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Celebrating ASU's impact in DC


ASU's Washington Center
March 09, 2020

Arizona State University has much to celebrate in our nation’s capital, especially since opening the Barbara Barrett and Sandra Day O’Connor Washington Center more than two years ago.

On Feb. 26, ASU hosted a celebratory reception at the Longworth House office building on Capitol Hill to mark the impact the university has made in Washington, D.C., while bringing together those who help constituents in Arizona.

Guests included U.S. House representatives Greg Stanton (D-AZ), David Schweikert (R-AZ), Paul Gosar (R-AZ), Andy Biggs (R-AZ) and Tom O’Halleran (D-AZ). Members of ASU’s Office of Government and Community Engagement introduced the members and made remarks to welcome guests and acknowledge ASU’s growth and accomplishments in Washington.

Matt Salmon

ASU Vice President of Government Affairs Matt Salmon talks about the university's growth in the nation's capital on Feb. 26 at a celebratory event marking ASU's accomplishments in Washington, D.C. Photo by Hager Sharp


“Our D.C. presence is going to be growing in leaps in bounds, and a lot of great things are happening at the Barrett and O’Connor Center,” said Matt Salmon, ASU vice president of government affairs.

For ASU, being in Washington, D.C., means having a seat at the table.

“What better place to really be a part of it than Washington, D.C., where you’ve got the center of politics, the center of government?” said Adam Deguire, assistant vice president for federal and state affairs in ASU’s Office of Government and Community Engagement. “If we really want to make an impact at the biggest level, we should be here.”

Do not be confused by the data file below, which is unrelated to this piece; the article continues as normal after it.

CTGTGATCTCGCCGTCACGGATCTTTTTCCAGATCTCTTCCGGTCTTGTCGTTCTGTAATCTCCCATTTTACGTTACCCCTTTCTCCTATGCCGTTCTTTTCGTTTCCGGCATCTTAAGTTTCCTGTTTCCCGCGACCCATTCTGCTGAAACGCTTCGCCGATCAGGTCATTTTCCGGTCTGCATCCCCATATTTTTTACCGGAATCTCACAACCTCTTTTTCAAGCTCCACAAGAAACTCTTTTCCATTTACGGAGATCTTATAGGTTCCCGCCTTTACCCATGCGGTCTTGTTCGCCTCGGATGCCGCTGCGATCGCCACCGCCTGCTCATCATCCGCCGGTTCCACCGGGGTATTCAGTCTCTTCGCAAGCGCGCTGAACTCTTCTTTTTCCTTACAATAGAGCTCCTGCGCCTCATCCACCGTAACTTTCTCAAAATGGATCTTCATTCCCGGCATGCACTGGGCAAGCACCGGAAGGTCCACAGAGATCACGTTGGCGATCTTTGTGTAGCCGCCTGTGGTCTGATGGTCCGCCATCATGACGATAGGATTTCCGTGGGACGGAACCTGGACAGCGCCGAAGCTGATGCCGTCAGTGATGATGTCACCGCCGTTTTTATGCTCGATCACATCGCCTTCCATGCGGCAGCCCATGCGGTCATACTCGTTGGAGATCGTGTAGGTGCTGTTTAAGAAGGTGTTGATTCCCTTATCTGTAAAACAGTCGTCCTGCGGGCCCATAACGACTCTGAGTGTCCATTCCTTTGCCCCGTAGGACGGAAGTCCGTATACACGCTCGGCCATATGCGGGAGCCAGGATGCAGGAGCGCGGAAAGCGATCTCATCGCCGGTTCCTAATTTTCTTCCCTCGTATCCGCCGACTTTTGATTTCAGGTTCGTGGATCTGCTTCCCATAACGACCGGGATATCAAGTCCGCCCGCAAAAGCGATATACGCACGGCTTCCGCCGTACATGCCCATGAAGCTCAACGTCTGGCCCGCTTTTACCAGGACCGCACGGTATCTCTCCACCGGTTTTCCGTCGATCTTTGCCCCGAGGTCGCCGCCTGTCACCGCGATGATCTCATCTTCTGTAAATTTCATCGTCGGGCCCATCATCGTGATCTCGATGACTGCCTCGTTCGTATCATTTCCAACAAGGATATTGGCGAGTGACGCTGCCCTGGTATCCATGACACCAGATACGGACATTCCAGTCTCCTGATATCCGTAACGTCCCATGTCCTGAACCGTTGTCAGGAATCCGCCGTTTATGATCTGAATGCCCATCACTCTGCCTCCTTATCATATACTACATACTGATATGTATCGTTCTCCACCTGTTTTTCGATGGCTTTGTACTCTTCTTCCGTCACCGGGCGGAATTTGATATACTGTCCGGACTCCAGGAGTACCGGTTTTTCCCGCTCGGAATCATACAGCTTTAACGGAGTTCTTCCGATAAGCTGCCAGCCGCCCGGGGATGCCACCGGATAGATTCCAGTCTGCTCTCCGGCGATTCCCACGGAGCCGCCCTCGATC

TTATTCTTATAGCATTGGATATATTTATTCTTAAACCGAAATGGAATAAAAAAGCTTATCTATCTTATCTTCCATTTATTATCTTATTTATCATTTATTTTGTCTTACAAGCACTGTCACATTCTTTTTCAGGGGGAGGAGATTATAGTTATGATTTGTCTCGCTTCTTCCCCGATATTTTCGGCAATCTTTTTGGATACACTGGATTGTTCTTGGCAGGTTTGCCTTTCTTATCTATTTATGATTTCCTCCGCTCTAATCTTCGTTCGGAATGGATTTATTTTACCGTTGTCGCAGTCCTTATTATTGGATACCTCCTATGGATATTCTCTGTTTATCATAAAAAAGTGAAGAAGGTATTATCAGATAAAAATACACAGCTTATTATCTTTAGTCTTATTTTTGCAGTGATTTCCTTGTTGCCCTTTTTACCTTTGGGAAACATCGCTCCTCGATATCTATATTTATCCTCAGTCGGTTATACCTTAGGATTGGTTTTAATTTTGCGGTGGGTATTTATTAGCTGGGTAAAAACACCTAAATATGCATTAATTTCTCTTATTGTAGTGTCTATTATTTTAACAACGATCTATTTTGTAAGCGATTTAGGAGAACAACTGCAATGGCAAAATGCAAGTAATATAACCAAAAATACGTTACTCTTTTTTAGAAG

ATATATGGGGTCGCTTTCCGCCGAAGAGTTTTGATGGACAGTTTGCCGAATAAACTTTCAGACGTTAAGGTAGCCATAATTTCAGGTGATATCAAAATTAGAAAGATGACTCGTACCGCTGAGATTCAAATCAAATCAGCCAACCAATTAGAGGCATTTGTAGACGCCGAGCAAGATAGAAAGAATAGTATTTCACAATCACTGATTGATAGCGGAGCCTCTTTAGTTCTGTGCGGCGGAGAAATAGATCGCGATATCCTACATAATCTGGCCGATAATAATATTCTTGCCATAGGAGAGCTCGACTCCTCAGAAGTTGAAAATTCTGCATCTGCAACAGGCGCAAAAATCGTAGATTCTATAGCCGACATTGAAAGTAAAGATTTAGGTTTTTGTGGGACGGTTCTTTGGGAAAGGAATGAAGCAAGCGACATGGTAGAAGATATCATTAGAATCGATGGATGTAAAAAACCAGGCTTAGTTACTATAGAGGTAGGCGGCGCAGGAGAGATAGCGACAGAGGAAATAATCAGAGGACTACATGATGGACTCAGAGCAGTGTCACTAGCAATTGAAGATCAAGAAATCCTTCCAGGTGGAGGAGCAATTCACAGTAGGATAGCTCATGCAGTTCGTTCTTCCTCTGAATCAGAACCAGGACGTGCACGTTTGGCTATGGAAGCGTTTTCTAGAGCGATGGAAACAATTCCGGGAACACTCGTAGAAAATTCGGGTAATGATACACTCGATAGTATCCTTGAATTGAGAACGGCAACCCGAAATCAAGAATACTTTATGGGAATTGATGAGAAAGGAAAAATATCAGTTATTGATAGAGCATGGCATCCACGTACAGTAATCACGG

One of the many benefits of the university's Washington presence is that it can anticipate important issues and how developments in Washington might affect the university and its mission.

Neal Woodbury, chief science and technology officer at ASU, agreed being in the capital is important both for the university and its students. 

“We can’t just sit in Arizona and hope for the best. We need to be in multiple places,” Woodbury said. “If we see things coming down the pipeline that are important to the Southwest and to Arizona, we want to make sure those matters are put on the table.”

Rep. Schweikert, an ASU alumnus, is proud that his alma mater has a strong Washington presence and thinks ASU should continue to bring people together and form connections in the area.

“As a proud Sun Devil alumnus, it is always great to join ASU for events in Washington, D.C. ASU has helped my office bring Arizonans out to work in our D.C. office and has brought great talent from the Cronkite School of Journalism here to cover Congress,” Schweikert said. “I look forward to watching ASU continue to spread their positive presence in Washington, D.C., and joining them at future events!”

Top photo by Charlie Leight/ASU Now

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